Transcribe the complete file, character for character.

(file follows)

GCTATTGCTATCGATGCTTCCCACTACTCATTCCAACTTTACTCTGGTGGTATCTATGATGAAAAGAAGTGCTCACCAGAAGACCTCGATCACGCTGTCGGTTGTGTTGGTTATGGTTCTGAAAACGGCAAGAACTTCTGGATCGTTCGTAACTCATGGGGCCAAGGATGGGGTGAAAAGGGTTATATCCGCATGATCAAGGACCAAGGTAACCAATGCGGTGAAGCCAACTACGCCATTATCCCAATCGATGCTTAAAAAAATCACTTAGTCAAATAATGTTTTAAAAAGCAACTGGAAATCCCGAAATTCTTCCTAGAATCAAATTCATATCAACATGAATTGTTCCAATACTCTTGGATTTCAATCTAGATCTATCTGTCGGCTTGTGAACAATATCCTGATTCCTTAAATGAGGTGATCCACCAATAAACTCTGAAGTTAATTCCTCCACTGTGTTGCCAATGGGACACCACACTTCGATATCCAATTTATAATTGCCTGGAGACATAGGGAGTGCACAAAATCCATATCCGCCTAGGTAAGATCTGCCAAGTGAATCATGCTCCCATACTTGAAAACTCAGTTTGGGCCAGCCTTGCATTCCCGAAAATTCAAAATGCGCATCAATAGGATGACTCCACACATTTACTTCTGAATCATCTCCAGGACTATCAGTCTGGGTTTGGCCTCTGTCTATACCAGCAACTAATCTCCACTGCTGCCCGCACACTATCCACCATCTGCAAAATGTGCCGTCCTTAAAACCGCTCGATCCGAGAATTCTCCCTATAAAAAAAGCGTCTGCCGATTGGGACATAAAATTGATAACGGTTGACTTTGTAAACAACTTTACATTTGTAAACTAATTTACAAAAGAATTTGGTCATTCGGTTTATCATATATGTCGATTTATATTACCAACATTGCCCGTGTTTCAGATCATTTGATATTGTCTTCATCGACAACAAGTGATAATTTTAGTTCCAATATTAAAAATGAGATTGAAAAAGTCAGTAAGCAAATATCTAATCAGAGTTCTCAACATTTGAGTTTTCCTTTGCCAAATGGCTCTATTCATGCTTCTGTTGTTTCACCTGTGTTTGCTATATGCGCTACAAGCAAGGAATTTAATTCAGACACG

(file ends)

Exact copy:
GCTATTGCTATCGATGCTTCCCACTACTCATTCCAACTTTACTCTGGTGGTATCTATGATGAAAAGAAGTGCTCACCAGAAGACCTCGATCACGCTGTCGGTTGTGTTGGTTATGGTTCTGAAAACGGCAAGAACTTCTGGATCGTTCGTAACTCATGGGGCCAAGGATGGGGTGAAAAGGGTTATATCCGCATGATCAAGGACCAAGGTAACCAATGCGGTGAAGCCAACTACGCCATTATCCCAATCGATGCTTAAAAAAATCACTTAGTCAAATAATGTTTTAAAAAGCAACTGGAAATCCCGAAATTCTTCCTAGAATCAAATTCATATCAACATGAATTGTTCCAATACTCTTGGATTTCAATCTAGATCTATCTGTCGGCTTGTGAACAATATCCTGATTCCTTAAATGAGGTGATCCACCAATAAACTCTGAAGTTAATTCCTCCACTGTGTTGCCAATGGGACACCACACTTCGATATCCAATTTATAATTGCCTGGAGACATAGGGAGTGCACAAAATCCATATCCGCCTAGGTAAGATCTGCCAAGTGAATCATGCTCCCATACTTGAAAACTCAGTTTGGGCCAGCCTTGCATTCCCGAAAATTCAAAATGCGCATCAATAGGATGACTCCACACATTTACTTCTGAATCATCTCCAGGACTATCAGTCTGGGTTTGGCCTCTGTCTATACCAGCAACTAATCTCCACTGCTGCCCGCACACTATCCACCATCTGCAAAATGTGCCGTCCTTAAAACCGCTCGATCCGAGAATTCTCCCTATAAAAAAAGCGTCTGCCGATTGGGACATAAAATTGATAACGGTTGACTTTGTAAACAACTTTACATTTGTAAACTAATTTACAAAAGAATTTGGTCATTCGGTTTATCATATATGTCGATTTATATTACCAACATTGCCCGTGTTTCAGATCATTTGATATTGTCTTCATCGACAACAAGTGATAATTTTAGTTCCAATATTAAAAATGAGATTGAAAAAGTCAGTAAGCAAATATCTAATCAGAGTTCTCAACATTTGAGTTTTCCTTTGCCAAATGGCTCTATTCATGCTTCTGTTGTTTCACCTGTGTTTGCTATATGCGCTACAAGCAAGGAATTTAATTCAGACACG